'It has been questioned why Eddie would have admitted to his presence when the floorboards were up if he had something to hide.'


So there we have it. He admitted to being there when the floorboards were up. Something he had already said had happened when he spoke to James Johnston in February 2016. THAT is what he admitted to in 2018 per the Chief Diary Defender herself. The same thing he had already admitted to some years earlier. There can be no doubt that if he had admitted in his 2018 interview to having been there on 9 March 1992, the Chief Diary Defender would have written: 'It has been questioned why Eddie would have admitted to his presence on 9 March 1992 if he had something to hide'.


Remember that the Assistant Chief Diary Defender told us categorically that Eddie had 'admitted to having been in Battlecrease House on that fatal morning'.  This turns out to be untrue both in that he didn't expressly admit to having been there at any time on 9 March 1992 and didn't mention anything about having been there during the morning of any day (unless something is being hidden from us).


As for when floorboards were lifted in Battlecrease, I have no idea if they were lifted during July 1992. None at all and I don't know how the Chief Diary Defender knows if they were or were not. It would actually make some kind of sense if they were because it is supposedly on one day in July that Eddie told Brian Rawes that he had found something under the floorboards. One massive problem with the diary defenders' logic is that they tell us that Eddie wasn't working in Battlecrease during week commencing 13 July and that Arthur wasn't working there during week commencing 20 July but this is purely on the basis of the Daywork sheets (aka timesheets) which they tell us are not accurate and cannot be relied upon in respect of who was working at Battlecrease on 9 March. So why can we rely on them being accurate in July? If floorboards were lifted during July then it would seem entirely possible that Eddie, Arthur, Jim Bowling and James Coufopolos were all there together on one day in that month and that this is the day Eddie has a vague memory of. I'm not saying that this is what Eddie was saying but, at the moment, I struggle to see how we can be quite certain that he was not.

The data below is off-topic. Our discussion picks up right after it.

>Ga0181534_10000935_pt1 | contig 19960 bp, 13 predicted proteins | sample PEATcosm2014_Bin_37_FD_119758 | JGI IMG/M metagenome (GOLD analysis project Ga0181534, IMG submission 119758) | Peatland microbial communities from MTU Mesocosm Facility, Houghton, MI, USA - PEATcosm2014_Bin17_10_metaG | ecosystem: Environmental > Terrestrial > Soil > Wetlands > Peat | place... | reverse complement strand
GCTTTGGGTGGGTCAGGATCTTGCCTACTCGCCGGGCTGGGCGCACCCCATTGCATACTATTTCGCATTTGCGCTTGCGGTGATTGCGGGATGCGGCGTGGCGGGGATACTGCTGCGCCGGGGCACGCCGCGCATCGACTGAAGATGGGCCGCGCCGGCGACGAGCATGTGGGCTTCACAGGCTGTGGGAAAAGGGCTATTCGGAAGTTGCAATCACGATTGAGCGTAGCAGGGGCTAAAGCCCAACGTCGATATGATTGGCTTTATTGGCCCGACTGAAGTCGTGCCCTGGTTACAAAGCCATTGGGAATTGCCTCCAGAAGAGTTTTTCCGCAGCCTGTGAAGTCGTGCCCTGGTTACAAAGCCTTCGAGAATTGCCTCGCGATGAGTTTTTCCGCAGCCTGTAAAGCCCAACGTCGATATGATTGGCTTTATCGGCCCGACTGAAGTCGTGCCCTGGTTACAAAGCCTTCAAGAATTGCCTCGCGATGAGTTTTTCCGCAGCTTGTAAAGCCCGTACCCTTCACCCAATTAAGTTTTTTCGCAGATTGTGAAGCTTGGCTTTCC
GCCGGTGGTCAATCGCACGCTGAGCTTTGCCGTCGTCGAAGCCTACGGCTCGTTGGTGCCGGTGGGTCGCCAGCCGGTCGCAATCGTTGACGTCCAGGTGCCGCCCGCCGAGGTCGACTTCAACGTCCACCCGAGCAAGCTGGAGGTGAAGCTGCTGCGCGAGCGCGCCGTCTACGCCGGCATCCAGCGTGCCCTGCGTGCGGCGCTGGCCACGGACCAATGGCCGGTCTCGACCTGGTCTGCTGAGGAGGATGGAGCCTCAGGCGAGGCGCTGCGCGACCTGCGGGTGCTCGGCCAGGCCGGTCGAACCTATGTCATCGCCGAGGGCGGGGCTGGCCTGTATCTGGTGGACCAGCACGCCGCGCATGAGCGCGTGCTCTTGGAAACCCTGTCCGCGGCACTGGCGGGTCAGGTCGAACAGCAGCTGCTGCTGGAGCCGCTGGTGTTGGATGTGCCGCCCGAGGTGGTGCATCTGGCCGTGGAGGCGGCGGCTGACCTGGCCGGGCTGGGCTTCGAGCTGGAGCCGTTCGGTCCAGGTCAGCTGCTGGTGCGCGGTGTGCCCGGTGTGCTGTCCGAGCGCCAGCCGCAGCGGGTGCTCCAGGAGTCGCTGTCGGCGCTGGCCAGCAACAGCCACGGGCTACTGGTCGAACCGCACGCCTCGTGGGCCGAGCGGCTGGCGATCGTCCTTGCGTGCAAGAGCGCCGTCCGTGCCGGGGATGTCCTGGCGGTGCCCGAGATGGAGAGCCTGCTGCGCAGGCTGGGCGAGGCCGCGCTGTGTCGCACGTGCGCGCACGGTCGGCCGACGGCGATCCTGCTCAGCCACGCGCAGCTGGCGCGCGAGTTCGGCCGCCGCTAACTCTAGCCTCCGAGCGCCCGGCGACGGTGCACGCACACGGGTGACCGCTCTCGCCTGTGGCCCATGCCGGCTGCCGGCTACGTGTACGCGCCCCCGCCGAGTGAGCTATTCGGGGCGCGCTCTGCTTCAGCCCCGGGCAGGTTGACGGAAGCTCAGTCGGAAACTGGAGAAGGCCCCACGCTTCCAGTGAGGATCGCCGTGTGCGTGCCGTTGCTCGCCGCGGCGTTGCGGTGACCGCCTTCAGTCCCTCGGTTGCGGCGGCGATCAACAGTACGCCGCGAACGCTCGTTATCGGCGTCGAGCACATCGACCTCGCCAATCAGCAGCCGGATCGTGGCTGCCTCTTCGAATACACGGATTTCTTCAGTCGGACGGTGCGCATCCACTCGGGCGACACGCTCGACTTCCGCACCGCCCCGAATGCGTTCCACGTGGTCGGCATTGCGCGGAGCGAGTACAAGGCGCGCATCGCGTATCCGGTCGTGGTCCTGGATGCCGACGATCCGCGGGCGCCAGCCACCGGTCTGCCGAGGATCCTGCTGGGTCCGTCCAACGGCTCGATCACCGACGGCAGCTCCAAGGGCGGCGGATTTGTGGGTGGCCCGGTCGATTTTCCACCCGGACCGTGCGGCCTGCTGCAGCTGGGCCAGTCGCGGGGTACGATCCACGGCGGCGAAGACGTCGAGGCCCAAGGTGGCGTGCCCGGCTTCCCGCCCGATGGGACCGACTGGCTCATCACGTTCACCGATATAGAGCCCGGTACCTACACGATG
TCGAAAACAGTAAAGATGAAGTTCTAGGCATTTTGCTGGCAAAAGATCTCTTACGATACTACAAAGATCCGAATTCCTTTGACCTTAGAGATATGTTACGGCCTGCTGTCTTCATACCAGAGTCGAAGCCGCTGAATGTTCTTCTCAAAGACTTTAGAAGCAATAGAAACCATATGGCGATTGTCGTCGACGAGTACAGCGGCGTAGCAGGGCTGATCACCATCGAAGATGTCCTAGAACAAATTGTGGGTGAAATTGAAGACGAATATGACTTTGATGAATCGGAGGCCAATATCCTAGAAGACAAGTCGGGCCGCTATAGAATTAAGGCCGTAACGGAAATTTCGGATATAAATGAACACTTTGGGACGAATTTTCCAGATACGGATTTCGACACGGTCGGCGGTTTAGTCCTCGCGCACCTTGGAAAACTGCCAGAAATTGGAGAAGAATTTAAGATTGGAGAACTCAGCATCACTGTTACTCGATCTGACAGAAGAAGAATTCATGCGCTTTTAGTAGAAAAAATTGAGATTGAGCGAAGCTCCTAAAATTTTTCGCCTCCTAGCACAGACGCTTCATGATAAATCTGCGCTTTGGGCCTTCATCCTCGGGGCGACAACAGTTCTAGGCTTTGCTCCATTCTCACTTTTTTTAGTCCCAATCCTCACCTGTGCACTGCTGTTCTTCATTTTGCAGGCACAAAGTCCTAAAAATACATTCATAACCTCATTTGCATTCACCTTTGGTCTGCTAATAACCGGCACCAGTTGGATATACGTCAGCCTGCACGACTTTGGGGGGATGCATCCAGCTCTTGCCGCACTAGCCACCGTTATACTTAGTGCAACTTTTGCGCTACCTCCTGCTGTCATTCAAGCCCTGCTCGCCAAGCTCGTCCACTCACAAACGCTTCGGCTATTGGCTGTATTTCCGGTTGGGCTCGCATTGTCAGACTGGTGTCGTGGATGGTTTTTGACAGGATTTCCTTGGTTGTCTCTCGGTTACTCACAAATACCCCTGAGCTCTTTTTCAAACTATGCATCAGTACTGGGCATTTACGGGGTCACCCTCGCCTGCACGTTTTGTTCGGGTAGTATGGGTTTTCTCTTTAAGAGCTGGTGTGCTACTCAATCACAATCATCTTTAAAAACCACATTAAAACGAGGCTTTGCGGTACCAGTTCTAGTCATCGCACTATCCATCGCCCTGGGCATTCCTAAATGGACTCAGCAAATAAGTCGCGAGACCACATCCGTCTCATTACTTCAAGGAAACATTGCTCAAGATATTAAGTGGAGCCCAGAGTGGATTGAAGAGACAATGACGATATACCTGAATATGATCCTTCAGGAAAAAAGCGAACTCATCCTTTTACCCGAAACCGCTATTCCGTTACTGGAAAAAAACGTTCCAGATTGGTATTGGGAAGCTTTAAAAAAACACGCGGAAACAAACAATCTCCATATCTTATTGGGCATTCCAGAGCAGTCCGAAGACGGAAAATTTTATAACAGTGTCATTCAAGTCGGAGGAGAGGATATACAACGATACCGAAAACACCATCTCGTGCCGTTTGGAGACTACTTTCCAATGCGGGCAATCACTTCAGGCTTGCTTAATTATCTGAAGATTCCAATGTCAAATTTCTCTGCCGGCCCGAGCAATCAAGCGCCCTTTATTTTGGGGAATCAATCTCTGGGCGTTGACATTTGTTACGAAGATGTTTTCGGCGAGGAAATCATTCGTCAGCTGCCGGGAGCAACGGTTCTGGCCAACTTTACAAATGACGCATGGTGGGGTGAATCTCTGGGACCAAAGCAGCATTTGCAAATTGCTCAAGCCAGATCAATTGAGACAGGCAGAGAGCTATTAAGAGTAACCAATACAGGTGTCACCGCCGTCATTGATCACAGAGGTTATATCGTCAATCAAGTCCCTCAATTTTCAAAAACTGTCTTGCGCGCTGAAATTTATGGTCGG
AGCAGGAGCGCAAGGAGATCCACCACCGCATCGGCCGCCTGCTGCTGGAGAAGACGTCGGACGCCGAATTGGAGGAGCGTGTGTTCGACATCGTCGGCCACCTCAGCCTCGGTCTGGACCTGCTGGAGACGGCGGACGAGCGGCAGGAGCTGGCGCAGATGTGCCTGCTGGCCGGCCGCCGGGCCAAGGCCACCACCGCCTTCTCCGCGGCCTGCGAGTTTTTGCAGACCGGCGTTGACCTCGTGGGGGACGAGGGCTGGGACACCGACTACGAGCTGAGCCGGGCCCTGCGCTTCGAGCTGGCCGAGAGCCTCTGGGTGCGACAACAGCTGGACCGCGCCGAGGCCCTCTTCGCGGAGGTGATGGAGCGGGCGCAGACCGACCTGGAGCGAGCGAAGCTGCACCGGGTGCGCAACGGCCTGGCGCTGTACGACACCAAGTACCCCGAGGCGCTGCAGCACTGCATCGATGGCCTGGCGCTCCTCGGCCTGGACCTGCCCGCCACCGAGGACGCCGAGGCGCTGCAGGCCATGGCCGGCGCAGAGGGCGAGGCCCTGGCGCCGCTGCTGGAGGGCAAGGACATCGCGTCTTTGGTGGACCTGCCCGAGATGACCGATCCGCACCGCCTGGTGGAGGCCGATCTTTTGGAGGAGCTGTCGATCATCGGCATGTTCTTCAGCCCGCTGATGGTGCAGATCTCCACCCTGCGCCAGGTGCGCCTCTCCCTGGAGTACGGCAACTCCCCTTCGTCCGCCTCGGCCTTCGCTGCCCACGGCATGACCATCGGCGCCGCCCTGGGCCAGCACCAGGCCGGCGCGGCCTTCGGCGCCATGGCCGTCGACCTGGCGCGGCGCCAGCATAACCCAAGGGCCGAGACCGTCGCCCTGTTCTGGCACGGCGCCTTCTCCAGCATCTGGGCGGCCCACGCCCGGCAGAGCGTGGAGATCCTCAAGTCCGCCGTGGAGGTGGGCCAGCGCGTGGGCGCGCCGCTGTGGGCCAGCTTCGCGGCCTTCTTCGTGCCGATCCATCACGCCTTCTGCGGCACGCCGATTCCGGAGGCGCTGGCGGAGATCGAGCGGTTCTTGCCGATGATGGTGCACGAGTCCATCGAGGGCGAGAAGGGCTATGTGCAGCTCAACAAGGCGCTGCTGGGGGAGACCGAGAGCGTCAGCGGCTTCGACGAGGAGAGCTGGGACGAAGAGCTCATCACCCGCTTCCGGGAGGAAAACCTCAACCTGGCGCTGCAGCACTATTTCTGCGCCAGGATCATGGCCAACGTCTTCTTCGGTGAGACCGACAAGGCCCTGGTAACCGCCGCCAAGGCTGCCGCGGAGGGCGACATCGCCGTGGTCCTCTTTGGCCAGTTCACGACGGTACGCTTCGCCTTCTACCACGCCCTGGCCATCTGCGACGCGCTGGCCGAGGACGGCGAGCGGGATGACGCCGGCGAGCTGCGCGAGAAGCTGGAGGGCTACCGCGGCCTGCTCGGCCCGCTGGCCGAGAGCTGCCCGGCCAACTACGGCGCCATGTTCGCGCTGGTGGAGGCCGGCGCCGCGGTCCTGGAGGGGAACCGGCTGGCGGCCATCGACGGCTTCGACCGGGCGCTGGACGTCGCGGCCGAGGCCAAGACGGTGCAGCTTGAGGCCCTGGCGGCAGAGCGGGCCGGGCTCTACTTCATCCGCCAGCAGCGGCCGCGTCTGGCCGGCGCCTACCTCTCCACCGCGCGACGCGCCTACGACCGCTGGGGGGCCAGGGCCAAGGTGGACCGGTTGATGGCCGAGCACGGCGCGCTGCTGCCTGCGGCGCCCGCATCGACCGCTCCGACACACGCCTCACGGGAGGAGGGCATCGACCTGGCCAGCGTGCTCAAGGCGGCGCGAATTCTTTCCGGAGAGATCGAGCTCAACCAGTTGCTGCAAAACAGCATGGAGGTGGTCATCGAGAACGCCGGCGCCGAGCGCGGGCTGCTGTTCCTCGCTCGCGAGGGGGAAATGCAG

Why don't they just release the transcript?


Going back to the Chief Diary Defender's comment: 'It has been questioned why Eddie would have admitted to his presence when the floorboards were up if he had something to hide.' It was me who questioned this and I do admire how she is able, in her answer, to ignore what I said about it. For her explanation is that:


'he could not have known about any existing records putting him there, and he couldn't be expected to remember the date, or to know that Mike had opened his trap about JtR's diary on the same afternoon and this was down on the record.'